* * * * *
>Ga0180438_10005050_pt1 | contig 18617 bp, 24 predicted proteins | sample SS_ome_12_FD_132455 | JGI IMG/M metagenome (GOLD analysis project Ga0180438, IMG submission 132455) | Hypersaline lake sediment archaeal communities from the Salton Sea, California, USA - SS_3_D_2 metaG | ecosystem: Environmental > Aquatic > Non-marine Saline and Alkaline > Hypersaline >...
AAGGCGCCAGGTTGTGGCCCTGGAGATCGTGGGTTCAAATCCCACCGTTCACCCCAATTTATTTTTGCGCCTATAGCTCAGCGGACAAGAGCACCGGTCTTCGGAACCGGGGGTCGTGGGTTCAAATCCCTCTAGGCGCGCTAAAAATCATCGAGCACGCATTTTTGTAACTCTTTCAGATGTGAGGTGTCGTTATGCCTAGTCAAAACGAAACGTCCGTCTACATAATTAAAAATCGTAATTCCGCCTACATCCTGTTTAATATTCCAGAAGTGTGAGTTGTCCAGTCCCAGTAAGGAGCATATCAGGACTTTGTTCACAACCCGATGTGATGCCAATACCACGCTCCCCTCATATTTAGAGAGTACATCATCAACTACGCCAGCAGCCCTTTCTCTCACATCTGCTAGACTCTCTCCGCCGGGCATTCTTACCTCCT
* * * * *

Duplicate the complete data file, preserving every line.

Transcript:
>Ga0180438_10005050_pt1 | contig 18617 bp, 24 predicted proteins | sample SS_ome_12_FD_132455 | JGI IMG/M metagenome (GOLD analysis project Ga0180438, IMG submission 132455) | Hypersaline lake sediment archaeal communities from the Salton Sea, California, USA - SS_3_D_2 metaG | ecosystem: Environmental > Aquatic > Non-marine Saline and Alkaline > Hypersaline >...
AAGGCGCCAGGTTGTGGCCCTGGAGATCGTGGGTTCAAATCCCACCGTTCACCCCAATTTATTTTTGCGCCTATAGCTCAGCGGACAAGAGCACCGGTCTTCGGAACCGGGGGTCGTGGGTTCAAATCCCTCTAGGCGCGCTAAAAATCATCGAGCACGCATTTTTGTAACTCTTTCAGATGTGAGGTGTCGTTATGCCTAGTCAAAACGAAACGTCCGTCTACATAATTAAAAATCGTAATTCCGCCTACATCCTGTTTAATATTCCAGAAGTGTGAGTTGTCCAGTCCCAGTAAGGAGCATATCAGGACTTTGTTCACAACCCGATGTGATGCCAATACCACGCTCCCCTCATATTTAGAGAGTACATCATCAACTACGCCAGCAGCCCTTTCTCTCACATCTGCTAGACTCTCTCCGCCGGGCATTCTTACCTCCT